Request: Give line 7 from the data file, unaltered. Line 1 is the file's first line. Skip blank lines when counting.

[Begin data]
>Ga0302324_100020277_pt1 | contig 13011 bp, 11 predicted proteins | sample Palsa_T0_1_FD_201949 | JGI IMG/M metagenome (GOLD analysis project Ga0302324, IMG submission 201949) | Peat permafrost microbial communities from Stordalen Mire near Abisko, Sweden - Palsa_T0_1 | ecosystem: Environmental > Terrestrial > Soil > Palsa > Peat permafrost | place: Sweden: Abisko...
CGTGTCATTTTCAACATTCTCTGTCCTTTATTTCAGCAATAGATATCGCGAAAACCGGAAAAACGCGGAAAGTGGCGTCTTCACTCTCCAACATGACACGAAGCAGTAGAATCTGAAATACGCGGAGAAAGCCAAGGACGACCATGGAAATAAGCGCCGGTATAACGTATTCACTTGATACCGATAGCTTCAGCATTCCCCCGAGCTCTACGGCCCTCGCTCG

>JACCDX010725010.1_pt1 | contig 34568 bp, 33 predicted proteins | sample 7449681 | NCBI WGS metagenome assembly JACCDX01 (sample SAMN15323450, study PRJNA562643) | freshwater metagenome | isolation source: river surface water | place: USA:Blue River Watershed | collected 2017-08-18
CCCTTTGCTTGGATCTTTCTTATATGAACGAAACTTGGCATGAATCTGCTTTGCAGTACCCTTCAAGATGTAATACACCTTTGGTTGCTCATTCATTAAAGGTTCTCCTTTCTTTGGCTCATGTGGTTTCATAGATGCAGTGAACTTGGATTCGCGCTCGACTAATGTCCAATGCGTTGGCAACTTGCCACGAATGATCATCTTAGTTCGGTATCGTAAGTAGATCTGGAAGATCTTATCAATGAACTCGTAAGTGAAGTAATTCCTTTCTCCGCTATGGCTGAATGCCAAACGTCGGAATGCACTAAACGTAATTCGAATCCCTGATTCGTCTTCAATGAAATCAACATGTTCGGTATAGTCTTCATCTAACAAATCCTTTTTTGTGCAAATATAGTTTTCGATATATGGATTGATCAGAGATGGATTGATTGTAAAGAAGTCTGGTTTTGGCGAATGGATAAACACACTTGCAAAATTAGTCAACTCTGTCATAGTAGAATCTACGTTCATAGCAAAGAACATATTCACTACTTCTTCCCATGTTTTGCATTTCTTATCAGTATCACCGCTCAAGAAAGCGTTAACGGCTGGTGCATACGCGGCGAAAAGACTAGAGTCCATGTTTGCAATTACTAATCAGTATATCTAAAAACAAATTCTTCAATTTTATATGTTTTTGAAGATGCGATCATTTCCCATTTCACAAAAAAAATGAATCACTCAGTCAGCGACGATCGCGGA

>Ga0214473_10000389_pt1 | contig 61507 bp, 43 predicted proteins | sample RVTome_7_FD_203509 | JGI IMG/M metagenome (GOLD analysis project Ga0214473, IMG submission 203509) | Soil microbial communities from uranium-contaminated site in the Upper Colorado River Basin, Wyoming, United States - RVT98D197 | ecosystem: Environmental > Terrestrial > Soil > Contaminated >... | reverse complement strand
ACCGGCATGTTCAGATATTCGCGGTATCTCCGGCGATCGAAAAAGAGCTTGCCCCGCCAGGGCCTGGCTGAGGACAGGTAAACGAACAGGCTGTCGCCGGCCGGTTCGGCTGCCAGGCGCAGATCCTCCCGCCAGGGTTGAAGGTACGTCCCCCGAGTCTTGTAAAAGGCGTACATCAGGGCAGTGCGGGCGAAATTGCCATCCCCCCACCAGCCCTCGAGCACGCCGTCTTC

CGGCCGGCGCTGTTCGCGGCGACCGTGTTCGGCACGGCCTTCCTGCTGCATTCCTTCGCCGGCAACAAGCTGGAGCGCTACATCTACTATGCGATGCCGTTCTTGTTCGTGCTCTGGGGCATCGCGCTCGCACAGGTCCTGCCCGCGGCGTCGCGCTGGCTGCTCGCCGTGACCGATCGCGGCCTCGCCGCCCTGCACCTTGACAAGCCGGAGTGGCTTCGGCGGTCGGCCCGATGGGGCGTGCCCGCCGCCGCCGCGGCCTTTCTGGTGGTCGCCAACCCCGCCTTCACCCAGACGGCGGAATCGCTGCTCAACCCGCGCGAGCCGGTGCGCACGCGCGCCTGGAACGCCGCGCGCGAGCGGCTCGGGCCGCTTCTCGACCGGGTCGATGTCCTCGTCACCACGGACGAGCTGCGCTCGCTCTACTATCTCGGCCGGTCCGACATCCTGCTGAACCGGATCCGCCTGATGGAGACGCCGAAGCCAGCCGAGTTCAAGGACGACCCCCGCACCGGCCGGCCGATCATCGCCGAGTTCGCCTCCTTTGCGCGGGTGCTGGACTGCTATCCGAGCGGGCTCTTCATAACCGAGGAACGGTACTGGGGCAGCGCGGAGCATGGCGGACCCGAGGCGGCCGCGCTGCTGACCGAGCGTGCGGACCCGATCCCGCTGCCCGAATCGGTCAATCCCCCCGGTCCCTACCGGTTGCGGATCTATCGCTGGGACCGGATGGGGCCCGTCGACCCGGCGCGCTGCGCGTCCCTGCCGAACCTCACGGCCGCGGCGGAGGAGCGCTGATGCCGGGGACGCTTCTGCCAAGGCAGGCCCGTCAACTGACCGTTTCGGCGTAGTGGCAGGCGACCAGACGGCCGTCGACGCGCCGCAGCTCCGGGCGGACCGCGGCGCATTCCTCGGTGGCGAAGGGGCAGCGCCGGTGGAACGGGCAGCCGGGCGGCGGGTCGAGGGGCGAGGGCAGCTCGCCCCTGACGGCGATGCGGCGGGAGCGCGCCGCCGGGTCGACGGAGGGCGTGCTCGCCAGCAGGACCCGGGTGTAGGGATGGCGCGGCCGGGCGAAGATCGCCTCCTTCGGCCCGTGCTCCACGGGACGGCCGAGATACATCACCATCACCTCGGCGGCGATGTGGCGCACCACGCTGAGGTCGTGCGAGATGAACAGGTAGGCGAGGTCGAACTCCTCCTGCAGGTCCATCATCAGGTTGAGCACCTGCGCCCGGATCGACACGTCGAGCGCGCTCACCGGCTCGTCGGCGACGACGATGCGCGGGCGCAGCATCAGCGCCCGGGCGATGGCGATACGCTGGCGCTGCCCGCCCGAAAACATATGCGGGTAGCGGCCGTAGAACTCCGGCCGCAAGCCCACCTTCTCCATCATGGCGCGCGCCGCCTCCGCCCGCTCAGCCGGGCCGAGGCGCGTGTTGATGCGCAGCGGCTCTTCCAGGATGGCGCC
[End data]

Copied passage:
CGGCCGGCGCTGTTCGCGGCGACCGTGTTCGGCACGGCCTTCCTGCTGCATTCCTTCGCCGGCAACAAGCTGGAGCGCTACATCTACTATGCGATGCCGTTCTTGTTCGTGCTCTGGGGCATCGCGCTCGCACAGGTCCTGCCCGCGGCGTCGCGCTGGCTGCTCGCCGTGACCGATCGCGGCCTCGCCGCCCTGCACCTTGACAAGCCGGAGTGGCTTCGGCGGTCGGCCCGATGGGGCGTGCCCGCCGCCGCCGCGGCCTTTCTGGTGGTCGCCAACCCCGCCTTCACCCAGACGGCGGAATCGCTGCTCAACCCGCGCGAGCCGGTGCGCACGCGCGCCTGGAACGCCGCGCGCGAGCGGCTCGGGCCGCTTCTCGACCGGGTCGATGTCCTCGTCACCACGGACGAGCTGCGCTCGCTCTACTATCTCGGCCGGTCCGACATCCTGCTGAACCGGATCCGCCTGATGGAGACGCCGAAGCCAGCCGAGTTCAAGGACGACCCCCGCACCGGCCGGCCGATCATCGCCGAGTTCGCCTCCTTTGCGCGGGTGCTGGACTGCTATCCGAGCGGGCTCTTCATAACCGAGGAACGGTACTGGGGCAGCGCGGAGCATGGCGGACCCGAGGCGGCCGCGCTGCTGACCGAGCGTGCGGACCCGATCCCGCTGCCCGAATCGGTCAATCCCCCCGGTCCCTACCGGTTGCGGATCTATCGCTGGGACCGGATGGGGCCCGTCGACCCGGCGCGCTGCGCGTCCCTGCCGAACCTCACGGCCGCGGCGGAGGAGCGCTGATGCCGGGGACGCTTCTGCCAAGGCAGGCCCGTCAACTGACCGTTTCGGCGTAGTGGCAGGCGACCAGACGGCCGTCGACGCGCCGCAGCTCCGGGCGGACCGCGGCGCATTCCTCGGTGGCGAAGGGGCAGCGCCGGTGGAACGGGCAGCCGGGCGGCGGGTCGAGGGGCGAGGGCAGCTCGCCCCTGACGGCGATGCGGCGGGAGCGCGCCGCCGGGTCGACGGAGGGCGTGCTCGCCAGCAGGACCCGGGTGTAGGGATGGCGCGGCCGGGCGAAGATCGCCTCCTTCGGCCCGTGCTCCACGGGACGGCCGAGATACATCACCATCACCTCGGCGGCGATGTGGCGCACCACGCTGAGGTCGTGCGAGATGAACAGGTAGGCGAGGTCGAACTCCTCCTGCAGGTCCATCATCAGGTTGAGCACCTGCGCCCGGATCGACACGTCGAGCGCGCTCACCGGCTCGTCGGCGACGACGATGCGCGGGCGCAGCATCAGCGCCCGGGCGATGGCGATACGCTGGCGCTGCCCGCCCGAAAACATATGCGGGTAGCGGCCGTAGAACTCCGGCCGCAAGCCCACCTTCTCCATCATGGCGCGCGCCGCCTCCGCCCGCTCAGCCGGGCCGAGGCGCGTGTTGATGCGCAGCGGCTCTTCCAGGATGGCGCC